“One of my biggest heroes is Kim Gordon, I love her stuff. I read her book Girl in a Band a couple of years ago. She talked about having her baby Coco, how hard it was and how they took her on tour. I really enjoyed that as a woman who hadn’t even had kids yet. I enjoyed the prospect that I didn’t have to stop doing what I loved once I had kids, which is kind of what I’m trying to perpetuate through talking about motherhood. Cahir and I were talking the other day about Kurt Cobain and Courtney Love. I know they weren’t model parents, but when they brought Frances Bean to the 1993 VMAs. We were talking about how we didn’t know each other at the time, and I was only a child, but he loved it. I remember seeing the photos when I was a teenager and saying “that’s amazing”. There’s something about how a family can be in music, and it can be still really raw and important and relevant, but they’re also parents. I always think of that photo when I’m having a bad day.”

This in part inspired the creation of New Pagans’ latest single and music video, ‘Yellow Room’. Based on the short story The Yellow Wallpaper by Charlotte Perkins Gilman. The story has been identified as an important piece of early American feminist literature. Many believe it is about post-natal depression which, a topic very close to Lyndsey’s heart.

I read Gilman’s book when I just had my first baby just after that I loved it weirdly. It was very comforting for me. I started writing the lyrics [to ‘Yellow Room’] and then realised that it was about this book.”

Not only is the place of the mother in society of great importance to Lyndsey. The support available to mothers in Northern Ireland in the face of motherhood was a topic she elected to address head on with the new single and video.

“I realised that in Northern Ireland, we don’t have a perinatal health unit. If a person who’s had a baby feels reals really awful, they have to go into a general psychiatric ward and are taken away from their baby, and that is really detrimental to their recovery. I even heard that some women hadn’t seen their baby for a couple of months. The fact is there’s no plan to have this unit in Northern Ireland. We’re the only place in the UK that doesn’t have one, so the least we can do is highlight that this is an issue. It’s just the start. We need to do more. It’s just to highlight that this is something that’s really wrong with our healthcare provision for women in Northern Ireland. So hopefully if we’ve even highlighted it to a few people, that’s good for me.”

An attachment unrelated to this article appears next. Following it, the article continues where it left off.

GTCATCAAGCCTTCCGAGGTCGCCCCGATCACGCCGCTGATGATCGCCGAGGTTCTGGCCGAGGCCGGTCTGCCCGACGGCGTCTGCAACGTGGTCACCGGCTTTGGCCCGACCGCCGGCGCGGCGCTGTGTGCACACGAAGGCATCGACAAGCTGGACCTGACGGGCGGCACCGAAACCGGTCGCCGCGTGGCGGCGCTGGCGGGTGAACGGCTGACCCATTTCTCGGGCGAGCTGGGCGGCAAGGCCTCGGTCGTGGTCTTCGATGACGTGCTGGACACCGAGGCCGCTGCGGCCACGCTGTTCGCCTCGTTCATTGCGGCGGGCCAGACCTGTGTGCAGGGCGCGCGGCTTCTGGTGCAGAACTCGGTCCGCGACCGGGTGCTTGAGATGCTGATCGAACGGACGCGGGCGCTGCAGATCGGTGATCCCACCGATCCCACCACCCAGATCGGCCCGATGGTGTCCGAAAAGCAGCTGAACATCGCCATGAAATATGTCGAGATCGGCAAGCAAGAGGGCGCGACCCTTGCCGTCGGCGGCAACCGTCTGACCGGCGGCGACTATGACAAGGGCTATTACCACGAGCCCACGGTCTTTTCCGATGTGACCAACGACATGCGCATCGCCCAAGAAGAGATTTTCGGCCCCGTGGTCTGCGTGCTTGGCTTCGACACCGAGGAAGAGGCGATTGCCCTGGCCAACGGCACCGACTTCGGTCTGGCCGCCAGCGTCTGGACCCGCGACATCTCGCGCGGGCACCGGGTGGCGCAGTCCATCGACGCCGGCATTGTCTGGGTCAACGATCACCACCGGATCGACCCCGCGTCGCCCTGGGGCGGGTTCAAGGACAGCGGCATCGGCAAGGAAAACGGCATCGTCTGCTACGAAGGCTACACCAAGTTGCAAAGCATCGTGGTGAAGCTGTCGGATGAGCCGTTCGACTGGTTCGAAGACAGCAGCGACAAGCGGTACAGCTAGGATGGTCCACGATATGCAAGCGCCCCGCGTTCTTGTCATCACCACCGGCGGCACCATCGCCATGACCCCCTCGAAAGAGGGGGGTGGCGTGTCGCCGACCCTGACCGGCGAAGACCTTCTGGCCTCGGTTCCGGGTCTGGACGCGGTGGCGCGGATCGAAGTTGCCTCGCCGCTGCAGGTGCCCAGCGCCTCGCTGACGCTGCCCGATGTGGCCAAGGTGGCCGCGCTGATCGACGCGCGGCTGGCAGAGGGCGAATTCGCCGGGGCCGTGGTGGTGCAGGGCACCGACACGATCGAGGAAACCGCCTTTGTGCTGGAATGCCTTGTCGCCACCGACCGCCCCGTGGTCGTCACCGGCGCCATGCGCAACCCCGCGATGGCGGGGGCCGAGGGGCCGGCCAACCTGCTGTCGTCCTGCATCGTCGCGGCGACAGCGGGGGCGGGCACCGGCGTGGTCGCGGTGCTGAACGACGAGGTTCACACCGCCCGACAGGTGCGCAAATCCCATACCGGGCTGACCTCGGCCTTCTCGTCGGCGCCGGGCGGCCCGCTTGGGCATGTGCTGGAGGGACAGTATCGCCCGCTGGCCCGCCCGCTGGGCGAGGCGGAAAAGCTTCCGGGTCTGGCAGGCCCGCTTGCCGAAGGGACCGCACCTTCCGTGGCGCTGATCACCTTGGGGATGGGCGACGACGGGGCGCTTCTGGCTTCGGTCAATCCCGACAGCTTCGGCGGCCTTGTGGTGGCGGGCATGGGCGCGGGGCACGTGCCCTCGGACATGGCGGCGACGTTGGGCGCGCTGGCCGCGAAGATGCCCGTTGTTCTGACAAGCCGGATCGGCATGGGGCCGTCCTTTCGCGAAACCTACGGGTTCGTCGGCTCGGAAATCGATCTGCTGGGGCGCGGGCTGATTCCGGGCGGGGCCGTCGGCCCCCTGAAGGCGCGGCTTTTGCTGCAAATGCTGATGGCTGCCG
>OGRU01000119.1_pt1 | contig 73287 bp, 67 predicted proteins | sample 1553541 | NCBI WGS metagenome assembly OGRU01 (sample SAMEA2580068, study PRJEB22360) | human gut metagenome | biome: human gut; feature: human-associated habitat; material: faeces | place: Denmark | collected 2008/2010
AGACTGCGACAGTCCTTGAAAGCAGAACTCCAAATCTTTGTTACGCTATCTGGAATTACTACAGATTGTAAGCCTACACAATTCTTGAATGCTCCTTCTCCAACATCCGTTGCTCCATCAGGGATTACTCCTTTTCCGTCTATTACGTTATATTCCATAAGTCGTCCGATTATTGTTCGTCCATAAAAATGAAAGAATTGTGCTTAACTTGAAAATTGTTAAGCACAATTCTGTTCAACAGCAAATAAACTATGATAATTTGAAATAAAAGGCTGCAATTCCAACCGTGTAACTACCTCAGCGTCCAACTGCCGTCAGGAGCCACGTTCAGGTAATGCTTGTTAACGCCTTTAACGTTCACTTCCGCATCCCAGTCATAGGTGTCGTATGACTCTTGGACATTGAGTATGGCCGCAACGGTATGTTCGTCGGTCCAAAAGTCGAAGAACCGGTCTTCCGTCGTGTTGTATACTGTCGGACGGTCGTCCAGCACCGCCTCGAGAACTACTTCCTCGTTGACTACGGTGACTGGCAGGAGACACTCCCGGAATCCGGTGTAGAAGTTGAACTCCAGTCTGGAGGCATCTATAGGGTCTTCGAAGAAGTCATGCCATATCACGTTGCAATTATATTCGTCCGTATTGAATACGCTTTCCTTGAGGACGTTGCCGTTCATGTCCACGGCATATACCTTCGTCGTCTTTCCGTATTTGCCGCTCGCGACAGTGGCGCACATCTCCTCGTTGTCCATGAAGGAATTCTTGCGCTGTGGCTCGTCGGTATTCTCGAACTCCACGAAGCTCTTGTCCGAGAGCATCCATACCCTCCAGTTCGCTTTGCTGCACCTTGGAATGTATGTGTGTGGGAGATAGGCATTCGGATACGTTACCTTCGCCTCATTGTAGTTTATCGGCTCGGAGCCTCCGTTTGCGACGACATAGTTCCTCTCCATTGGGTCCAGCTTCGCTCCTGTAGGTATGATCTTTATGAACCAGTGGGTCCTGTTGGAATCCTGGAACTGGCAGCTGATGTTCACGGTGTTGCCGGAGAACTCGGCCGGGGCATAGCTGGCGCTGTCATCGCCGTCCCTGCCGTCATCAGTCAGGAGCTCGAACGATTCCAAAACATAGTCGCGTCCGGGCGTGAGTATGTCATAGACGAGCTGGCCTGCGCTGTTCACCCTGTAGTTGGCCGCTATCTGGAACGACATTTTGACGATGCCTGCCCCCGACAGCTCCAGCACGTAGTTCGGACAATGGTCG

In spite of this, Lyndsey does take some time to highlight some supports that are available in Northern Ireland. Help Musicians, for example, support parents who apply for funding to pay for childcare in order to complete creative projects. The Oh Yeah Centre had likewise planned to rollout a program to help carers create music. However, the ongoing issue with Covid-19 has seen this effectively postponed.

2020 has seen a lot of interruption to the flow of everyday life, not least to the music industry. For New Pagans, however, it hasn’t all been negative. Having released their debut EP Glacial Erratic earlier this year, a solid collection of post-punk, alternative and indie rock tunes of which the influence of Cahir’s former bands Fighting With Wire and Jetplane Landing cannot be denied, the band also completed a UK tour. While some dates in the south of Ireland had been cancelled, Lyndsey reflects on the pros and cons of the band’s downtime due to Covid-19.

“It felt like we just gigged the whole end of last year start of this year we just were gigging every weekend so we’ve had time to write which has meant that we’re now recording our debut album which will come out early next year so that’s really positive but I think at the moment we’re all just dying to play a gig or go to a gig. Anything. I’m getting those pangs myself and dreaming about setting up and driving somewhere. We’ll get it eventually. We just have to be patient.”

In the meantime, with such an important topic discussed, no doubt a by-product of the wider gender imbalance in the music industry and in society, one can’t help but ask what we can do to improve the muting of parenthood in artistry. As already established, Lyndsey reiterates the importance of having the conversation.

“I think it’s just about challenging our unconscious bias. Making sure that we don’t think “that’s a mum, that’s a parent, they can’t do it”. Ask them to do it, see if they can negotiate and get it done. Talking about it is really good, and asking questions about it and not being nervous. I know not all parents will want to talk about this stuff, but they might be thrilled if you ask them “how do you do this? How do you practically make this happen?” Even if you’re not a parent, it could be something that happens to you in the future, and it’s something so important to our society. We need the next generation of people coming up, so we need to support the parents. Never be biased towards them, even though it’s easier said than done, and talking about it and not making them feel like it’s something they should be ashamed of or embarrassed about. In some interviews I have felt that. They’ve been very dismissive if I try to talk about motherhood. In the past I’ve mentioned it, it was written out and it wasn’t included. In a way it was indulging my idea that people had a problem with it.” Danny Kilmartin 

‘Yellow Room’ is out now

Photo by Aaron Cunningham

is a Dublin-based writer, contributing to the likes of HeadStuff, Eject and Goldenplec